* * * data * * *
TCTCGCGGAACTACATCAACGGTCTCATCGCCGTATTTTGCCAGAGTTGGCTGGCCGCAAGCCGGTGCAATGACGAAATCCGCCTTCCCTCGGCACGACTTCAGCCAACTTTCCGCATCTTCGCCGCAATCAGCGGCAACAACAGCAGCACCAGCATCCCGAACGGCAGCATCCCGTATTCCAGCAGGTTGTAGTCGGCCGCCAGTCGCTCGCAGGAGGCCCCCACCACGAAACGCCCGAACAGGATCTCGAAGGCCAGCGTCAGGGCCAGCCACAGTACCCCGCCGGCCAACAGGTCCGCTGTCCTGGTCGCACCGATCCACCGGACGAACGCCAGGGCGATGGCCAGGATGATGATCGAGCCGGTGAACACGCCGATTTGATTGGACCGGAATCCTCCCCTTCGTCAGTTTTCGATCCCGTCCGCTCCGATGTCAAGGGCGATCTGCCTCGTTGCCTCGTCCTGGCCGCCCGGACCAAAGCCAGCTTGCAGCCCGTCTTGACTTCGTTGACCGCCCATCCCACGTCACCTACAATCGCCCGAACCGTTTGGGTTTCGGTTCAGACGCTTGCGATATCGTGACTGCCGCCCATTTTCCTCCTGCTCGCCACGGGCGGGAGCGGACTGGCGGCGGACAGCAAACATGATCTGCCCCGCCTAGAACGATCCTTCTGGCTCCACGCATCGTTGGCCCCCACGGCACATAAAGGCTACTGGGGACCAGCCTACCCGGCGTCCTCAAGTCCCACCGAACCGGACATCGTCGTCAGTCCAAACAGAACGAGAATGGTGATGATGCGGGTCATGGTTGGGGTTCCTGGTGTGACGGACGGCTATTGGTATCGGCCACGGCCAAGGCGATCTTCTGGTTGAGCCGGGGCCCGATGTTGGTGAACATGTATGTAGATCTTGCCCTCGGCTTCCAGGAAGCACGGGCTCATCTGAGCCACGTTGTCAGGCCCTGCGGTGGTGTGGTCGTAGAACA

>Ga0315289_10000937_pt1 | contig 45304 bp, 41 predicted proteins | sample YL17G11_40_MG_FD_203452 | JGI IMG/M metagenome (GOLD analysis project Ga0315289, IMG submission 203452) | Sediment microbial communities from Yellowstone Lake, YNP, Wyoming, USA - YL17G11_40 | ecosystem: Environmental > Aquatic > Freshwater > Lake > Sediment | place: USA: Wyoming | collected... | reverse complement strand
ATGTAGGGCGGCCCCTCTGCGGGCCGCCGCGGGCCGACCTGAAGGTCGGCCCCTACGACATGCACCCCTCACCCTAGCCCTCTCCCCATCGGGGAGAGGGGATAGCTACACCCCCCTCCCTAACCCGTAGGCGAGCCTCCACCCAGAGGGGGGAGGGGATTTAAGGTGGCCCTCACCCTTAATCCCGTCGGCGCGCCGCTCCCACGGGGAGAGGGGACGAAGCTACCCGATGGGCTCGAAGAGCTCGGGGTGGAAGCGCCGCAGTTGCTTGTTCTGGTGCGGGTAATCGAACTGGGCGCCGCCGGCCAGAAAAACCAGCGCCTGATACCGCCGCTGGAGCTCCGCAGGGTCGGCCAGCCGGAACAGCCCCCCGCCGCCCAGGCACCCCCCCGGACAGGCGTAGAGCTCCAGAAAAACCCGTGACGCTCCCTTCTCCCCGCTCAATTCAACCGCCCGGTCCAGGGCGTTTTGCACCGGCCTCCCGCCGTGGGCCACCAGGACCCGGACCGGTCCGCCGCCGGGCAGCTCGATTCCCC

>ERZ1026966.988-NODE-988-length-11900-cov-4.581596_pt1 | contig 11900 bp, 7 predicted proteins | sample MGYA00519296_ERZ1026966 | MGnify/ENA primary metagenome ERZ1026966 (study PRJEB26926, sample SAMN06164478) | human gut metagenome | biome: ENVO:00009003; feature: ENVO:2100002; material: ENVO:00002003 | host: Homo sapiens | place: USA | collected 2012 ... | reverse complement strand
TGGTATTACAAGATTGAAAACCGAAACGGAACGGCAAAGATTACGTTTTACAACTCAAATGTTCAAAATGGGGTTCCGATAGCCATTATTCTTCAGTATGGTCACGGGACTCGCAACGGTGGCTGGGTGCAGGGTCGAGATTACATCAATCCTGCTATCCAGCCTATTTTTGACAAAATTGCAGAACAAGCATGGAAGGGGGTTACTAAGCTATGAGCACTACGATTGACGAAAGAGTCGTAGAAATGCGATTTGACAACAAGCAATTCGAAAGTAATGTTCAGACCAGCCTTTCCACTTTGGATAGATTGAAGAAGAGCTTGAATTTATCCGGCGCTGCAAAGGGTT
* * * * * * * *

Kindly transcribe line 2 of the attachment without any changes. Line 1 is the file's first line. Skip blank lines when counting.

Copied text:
>Ga0315289_10000937_pt1 | contig 45304 bp, 41 predicted proteins | sample YL17G11_40_MG_FD_203452 | JGI IMG/M metagenome (GOLD analysis project Ga0315289, IMG submission 203452) | Sediment microbial communities from Yellowstone Lake, YNP, Wyoming, USA - YL17G11_40 | ecosystem: Environmental > Aquatic > Freshwater > Lake > Sediment | place: USA: Wyoming | collected... | reverse complement strand